Xi was speaking at the party’s 19th Congress, a summit held every five years to choose the nation’s leaders in the Great Hall of the People in Beijing, the expansive theater right off Tiananmen Square. Speaking in front of a giant gold hammer and sickle framed by bright red drapes, Xi held forth for 3½ hours, declaring that China would look outward to solve its problems.

“China will not close its door to the world — we will only become more and more open,” Xi declared to his rapt audience of party leaders, many of them having close ties to the billionaire investors who represent China in the global market. “We will deepen reform of the investment and financing systems, and enable investment to play a crucial role in improving the supply structure.”

China watchers said Xi was alluding to the government’s relatively new economic plan, dubbed “Made in China 2025,” which leaders had unveiled in 2015. The detailed vision shifted the focus on domestic research investments to the need to pump money into — and better understand — foreign markets.

“We will,” the document proclaimed, “guide enterprises to integrate into local culture.”

“We will,” the document continued, “support enterprises to perform mergers, equity investment and venture capital investment overseas.”

At the top of the investment wish list were high-tech industries like artificial intelligence, robotics and space travel.

For the increasingly powerful Chinese leader, it was the culmination of years of efforts to guide how China spends its blossoming wealth. In addition to luring foreign companies to China, Xi wanted the country — which is sitting on several trillion dollars in foreign exchange reserves — to start investing abroad.

The plan had “much more money behind it” and “much more coordination” between Beijing and Chinese industrialists than previous economic strategies, according to Scott Kennedy, an expert on Chinese economic policy at the Center for Strategic and International Studies, a Washington think tank that specializes in defense matters.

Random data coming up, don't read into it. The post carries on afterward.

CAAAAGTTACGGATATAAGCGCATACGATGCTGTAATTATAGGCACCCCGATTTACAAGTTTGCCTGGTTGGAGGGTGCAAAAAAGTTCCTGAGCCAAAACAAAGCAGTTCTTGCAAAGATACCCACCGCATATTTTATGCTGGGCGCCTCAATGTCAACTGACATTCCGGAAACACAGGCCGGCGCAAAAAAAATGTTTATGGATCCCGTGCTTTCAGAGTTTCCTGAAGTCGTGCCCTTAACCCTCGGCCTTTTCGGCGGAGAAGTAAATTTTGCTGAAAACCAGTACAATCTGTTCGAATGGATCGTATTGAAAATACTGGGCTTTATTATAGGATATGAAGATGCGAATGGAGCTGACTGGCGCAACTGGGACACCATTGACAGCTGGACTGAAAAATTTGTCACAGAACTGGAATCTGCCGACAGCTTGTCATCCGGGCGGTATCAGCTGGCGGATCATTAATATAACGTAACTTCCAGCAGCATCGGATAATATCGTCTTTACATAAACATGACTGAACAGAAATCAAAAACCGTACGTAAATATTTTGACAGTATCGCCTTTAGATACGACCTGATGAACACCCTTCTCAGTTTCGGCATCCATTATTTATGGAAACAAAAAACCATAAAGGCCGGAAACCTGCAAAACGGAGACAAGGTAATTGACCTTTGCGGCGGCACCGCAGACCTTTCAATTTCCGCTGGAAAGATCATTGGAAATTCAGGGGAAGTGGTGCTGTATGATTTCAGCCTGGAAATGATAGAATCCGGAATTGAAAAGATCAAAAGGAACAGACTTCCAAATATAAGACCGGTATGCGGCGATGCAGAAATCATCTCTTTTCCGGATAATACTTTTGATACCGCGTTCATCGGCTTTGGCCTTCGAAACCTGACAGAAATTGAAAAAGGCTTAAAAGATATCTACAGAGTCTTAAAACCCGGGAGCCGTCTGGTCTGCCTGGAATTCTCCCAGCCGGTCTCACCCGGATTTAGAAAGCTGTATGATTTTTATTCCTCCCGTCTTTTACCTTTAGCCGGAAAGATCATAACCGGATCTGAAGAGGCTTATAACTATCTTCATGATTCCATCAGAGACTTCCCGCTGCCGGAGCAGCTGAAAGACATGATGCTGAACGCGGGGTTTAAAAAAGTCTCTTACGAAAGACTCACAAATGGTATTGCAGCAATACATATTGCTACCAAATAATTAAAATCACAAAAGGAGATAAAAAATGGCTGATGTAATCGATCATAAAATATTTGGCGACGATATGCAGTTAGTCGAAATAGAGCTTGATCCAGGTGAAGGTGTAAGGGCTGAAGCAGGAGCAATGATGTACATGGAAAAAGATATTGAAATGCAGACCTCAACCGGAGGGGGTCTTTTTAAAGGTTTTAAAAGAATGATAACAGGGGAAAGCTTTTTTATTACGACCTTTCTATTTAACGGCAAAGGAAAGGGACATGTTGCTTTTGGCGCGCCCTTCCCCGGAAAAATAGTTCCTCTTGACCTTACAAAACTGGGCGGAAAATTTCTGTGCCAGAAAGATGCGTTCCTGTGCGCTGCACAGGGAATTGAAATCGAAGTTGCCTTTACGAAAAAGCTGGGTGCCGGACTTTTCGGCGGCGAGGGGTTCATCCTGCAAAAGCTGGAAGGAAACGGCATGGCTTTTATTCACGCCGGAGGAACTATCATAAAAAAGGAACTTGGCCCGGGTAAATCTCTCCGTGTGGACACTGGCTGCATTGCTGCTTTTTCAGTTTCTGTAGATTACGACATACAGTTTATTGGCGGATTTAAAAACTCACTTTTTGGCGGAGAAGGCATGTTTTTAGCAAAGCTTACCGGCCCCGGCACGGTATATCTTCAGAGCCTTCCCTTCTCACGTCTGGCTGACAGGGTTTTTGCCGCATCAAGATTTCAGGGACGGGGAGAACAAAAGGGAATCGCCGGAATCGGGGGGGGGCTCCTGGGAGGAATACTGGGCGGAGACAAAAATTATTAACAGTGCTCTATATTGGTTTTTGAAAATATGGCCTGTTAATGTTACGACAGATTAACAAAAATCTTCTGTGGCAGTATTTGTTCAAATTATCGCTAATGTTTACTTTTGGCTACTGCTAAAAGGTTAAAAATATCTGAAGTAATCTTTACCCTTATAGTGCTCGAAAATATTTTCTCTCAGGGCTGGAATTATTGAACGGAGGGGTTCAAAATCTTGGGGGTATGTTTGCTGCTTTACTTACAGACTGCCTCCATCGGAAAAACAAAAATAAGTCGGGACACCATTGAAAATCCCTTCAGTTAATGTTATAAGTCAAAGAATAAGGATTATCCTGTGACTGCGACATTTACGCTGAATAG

“And a big component of that is acquiring technology abroad,” he said.

From 2015 to 2017, Chinese venture capitalists pumped money into hot companies like Uber and Airbnb, but also dozens of burgeoning firms with little or no name recognition. The country didn’t just want “trophy assets,” Kennedy explained. China’s leaders wanted to “fill in some of the gaps they have” in China’s tech economy.

While the Asian power has piled up profits from its large manufacturing plants that churn out low-cost products, the Beijing government realized it would face declining productivity unless its economy, from agriculture to manufacturing, adopted high-tech methods. Essentially, China wanted to automate entire industries — including car manufacturing, food production and electronics — and bring the whole process in-house.

So Beijing’s leaders encouraged the country’s cash-rich investors to search for “emerging companies that have technologies that may be extremely important … but aren’t proven,” Kennedy said. The initiative has spawned investments in American startups that work on robotics, energy equipment and next-generation IT. Of particular concern to U.S. national security officials is the semiconductor industry, which makes the microchips that provide the “guts” of many advance technologies that China is seeking to leverage.

“A concerted push by China to reshape the market in its favor, using industrial policies backed by over one hundred billion dollars in government-directed funds, threatens the competitiveness of U.S. industry and the national and global benefits it brings,” declared a January 2017 report from the President’s Council of Advisors on Science and Technology, warning of the urgent threat to U.S. superiority in semiconductor technology.

Notably, many of China’s investments didn’t register on the CFIUS radar. They involved the early-seed funding of tech firms in Silicon Valley and low-profile purchases such as the one in Delaware bankruptcy court. They included joint ventures with microchip manufacturers, and the research and development centers created with international partners.

“They have diversified to look for smaller targets,” Kennedy said. “Those things typically do not generate a CFIUS reaction. That is part of it.”

An obscure research body